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December 22, 2009 at 1:00 PM

Pac-10 picks — including the UW game

It’s the last big non-conference night for the Pac-10, which starts conference play in nine days.
We have a full slate of games so let’s delve right into it.
USC vs. Western Michigan, 2:30 p.m. (ESPNU)
Idaho State at Oregon, 7 p.m.
Stanford at Texas Tech, 7 p.m.
Washington State vs. LSU, 7 p.m. (CBSCS)
Colorado State at UCLA, 7:30 p.m.
California at Kansas, 8 p.m. (ESPN2)
Texas A&M at Washington, 8 p.m. (FSN)
My picks: USC, Oregon, Texas Tech, LSU, Colorado State and Kansas.
And the UW-Texas A&M winner is …


— The Huskies.
If this game were played on a neutral court or in College Station, Texas, then I’d pick the Aggies. But Washington is a different team at home where its 7-0, average 85.6 points per game and allow opponents 65.8 points.
The Huskies’ role players are more comfortable at Hec Edmunson and it’s reasonable to expect the supporting cast to repeat last Saturday’s dominant performance although the score shouldn’t be as lopsided.
In fact, the game will probably be decided in the final minutes because both teams are evenly matched. They have dominant guards, pedestrian post players and deep benches.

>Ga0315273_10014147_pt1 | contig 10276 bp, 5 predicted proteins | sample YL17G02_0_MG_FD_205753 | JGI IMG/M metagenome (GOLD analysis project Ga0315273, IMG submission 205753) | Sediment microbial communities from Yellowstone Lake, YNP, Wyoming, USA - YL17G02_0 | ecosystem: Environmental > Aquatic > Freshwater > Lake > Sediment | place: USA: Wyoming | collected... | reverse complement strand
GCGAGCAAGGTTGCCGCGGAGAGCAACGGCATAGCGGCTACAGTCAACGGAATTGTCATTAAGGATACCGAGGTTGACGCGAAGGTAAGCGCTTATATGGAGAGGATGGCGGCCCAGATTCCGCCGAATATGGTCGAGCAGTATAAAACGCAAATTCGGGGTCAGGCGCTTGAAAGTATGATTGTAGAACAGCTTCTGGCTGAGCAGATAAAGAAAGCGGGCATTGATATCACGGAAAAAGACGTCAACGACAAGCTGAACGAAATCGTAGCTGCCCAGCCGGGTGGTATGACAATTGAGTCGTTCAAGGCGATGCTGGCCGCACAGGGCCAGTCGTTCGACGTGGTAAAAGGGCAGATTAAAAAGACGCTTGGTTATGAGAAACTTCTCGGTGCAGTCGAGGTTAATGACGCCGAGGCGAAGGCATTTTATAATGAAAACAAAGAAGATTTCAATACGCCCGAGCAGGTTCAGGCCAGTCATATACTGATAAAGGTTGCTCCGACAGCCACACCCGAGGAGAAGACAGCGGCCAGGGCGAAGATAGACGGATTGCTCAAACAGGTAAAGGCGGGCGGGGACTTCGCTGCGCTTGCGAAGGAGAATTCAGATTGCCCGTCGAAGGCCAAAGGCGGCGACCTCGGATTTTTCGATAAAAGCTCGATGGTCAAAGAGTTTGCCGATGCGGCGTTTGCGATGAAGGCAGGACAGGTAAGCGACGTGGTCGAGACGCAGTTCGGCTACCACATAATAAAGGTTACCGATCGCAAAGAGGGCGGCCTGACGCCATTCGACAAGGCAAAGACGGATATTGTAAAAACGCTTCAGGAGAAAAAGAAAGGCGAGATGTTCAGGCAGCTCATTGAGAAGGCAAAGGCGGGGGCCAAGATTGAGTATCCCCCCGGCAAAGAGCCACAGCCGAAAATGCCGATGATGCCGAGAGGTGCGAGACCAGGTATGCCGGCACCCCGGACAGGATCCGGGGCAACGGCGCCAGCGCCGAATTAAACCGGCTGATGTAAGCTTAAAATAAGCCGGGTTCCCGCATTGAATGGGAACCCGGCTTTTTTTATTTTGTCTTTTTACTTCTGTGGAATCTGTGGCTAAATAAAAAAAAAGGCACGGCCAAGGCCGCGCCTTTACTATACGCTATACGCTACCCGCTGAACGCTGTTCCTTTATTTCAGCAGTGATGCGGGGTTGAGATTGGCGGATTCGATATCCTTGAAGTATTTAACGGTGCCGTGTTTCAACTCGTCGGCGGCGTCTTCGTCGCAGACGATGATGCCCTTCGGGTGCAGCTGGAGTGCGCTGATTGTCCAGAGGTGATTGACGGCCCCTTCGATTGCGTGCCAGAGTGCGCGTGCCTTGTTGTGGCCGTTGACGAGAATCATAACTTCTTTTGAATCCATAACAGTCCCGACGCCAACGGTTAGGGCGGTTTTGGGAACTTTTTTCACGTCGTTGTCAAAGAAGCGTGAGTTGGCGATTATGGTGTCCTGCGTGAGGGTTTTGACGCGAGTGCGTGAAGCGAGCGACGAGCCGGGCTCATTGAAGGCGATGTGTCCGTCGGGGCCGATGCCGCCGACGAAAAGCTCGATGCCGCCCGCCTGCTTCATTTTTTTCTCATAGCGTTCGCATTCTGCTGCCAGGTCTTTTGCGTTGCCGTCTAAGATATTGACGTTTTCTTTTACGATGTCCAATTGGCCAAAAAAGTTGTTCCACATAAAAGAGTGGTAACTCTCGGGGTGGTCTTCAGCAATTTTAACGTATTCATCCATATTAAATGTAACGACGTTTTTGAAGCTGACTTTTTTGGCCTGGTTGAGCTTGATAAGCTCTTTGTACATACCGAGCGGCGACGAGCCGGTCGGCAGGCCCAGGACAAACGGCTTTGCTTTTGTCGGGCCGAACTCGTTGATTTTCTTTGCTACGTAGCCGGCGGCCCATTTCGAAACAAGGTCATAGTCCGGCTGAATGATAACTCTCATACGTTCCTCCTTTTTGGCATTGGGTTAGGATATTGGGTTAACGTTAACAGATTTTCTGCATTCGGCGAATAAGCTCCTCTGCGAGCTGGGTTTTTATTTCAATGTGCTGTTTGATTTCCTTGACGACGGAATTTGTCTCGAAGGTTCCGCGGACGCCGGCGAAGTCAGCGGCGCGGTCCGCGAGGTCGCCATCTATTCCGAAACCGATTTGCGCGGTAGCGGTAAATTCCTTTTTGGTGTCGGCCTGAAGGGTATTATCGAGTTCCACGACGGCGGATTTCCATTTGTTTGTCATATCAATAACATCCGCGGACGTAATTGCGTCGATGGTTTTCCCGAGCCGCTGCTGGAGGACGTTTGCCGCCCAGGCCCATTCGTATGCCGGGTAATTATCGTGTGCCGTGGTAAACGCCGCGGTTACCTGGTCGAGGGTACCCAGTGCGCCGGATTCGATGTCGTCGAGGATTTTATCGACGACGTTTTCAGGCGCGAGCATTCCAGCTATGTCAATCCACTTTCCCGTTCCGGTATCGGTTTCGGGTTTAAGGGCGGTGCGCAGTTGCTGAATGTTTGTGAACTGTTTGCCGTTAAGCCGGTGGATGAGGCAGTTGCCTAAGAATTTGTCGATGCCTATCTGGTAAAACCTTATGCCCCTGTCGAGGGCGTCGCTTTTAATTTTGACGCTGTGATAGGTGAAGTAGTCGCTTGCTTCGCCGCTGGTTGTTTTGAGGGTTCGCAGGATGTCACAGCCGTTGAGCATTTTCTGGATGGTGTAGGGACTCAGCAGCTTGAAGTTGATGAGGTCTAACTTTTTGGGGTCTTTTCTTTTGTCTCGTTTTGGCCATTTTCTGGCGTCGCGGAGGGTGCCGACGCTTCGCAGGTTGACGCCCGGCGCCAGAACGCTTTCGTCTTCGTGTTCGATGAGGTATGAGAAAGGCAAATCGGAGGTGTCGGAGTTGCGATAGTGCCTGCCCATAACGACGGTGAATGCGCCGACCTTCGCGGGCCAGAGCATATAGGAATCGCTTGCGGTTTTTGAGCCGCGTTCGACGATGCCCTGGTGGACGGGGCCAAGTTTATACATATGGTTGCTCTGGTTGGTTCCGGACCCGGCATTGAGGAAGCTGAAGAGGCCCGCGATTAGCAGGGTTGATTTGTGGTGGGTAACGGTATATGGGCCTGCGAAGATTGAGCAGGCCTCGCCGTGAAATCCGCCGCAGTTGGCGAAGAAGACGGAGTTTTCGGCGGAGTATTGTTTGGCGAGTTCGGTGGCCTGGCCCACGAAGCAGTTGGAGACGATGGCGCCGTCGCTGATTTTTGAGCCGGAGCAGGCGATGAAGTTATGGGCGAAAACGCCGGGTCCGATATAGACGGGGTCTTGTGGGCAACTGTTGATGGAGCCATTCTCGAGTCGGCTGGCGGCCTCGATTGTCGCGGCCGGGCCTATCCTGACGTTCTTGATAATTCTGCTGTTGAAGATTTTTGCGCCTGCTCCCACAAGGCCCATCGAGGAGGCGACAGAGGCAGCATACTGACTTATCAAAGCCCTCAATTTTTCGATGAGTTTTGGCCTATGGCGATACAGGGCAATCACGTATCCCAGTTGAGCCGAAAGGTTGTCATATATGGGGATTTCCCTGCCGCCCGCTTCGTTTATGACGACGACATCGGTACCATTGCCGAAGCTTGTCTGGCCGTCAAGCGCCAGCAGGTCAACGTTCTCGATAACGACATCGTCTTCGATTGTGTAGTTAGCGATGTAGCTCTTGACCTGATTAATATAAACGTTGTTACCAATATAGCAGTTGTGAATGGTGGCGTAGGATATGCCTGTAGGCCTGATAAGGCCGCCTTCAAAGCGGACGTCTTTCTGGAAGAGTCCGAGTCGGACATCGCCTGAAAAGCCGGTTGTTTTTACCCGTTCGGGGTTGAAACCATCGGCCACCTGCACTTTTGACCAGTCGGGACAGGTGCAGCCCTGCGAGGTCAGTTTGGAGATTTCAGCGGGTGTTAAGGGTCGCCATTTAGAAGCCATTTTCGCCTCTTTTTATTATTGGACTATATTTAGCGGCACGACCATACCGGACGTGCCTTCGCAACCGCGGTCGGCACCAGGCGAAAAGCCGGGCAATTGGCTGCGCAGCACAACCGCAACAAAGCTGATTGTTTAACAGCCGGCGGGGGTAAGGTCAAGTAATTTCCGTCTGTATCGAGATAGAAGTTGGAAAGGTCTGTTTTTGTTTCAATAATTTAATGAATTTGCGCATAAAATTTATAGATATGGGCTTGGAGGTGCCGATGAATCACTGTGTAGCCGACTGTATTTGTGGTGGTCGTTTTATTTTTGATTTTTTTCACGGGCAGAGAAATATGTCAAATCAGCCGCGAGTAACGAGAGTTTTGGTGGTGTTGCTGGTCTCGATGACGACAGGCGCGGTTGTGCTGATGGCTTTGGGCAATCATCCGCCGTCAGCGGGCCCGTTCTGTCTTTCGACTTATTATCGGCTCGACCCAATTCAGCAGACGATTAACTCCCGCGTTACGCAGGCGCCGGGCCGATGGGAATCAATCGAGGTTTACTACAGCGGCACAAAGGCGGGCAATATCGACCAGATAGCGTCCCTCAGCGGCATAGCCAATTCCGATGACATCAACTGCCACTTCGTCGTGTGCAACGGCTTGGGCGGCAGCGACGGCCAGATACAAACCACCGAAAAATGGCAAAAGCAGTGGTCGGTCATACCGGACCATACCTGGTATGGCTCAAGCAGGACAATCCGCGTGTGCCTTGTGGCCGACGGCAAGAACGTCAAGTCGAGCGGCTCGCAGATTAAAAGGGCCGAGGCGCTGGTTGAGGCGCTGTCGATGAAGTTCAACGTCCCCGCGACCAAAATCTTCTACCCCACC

Still Quincy Pondexter is a matchup nightmare for the Aggies and it will be interesting to see if Texas A&M will be forced to double team him.
Taking care of the ball is vital for Washington. Texas A&M averages just 12.2 turnovers per game, while its opponents average 15.2. UW averages 14.4.
Perimeter shooting could also prove to be the difference. In their 84-81 loss to New Mexico, Texas A&M missed 20 of 28 three-pointers.
Ever since their loss to Georgetown, the Huskies have pointed to this game for redemption. They know beating a quality opponent like No. 19 Texas A&M is their last chance before conference play to make an impression on pollsters and college basketball fans. And it may be the last time they play a ranked opponent.
More importantly, it’s an opportunity for UW to really believe once again that it’s one of the best teams in the country. It’s one thing to say it, it’s another thing to beat a higher-ranked team that’s made four straight NCAA tournament appearances and won at least 20 games the past five years.

Comments | Topics: UCLA

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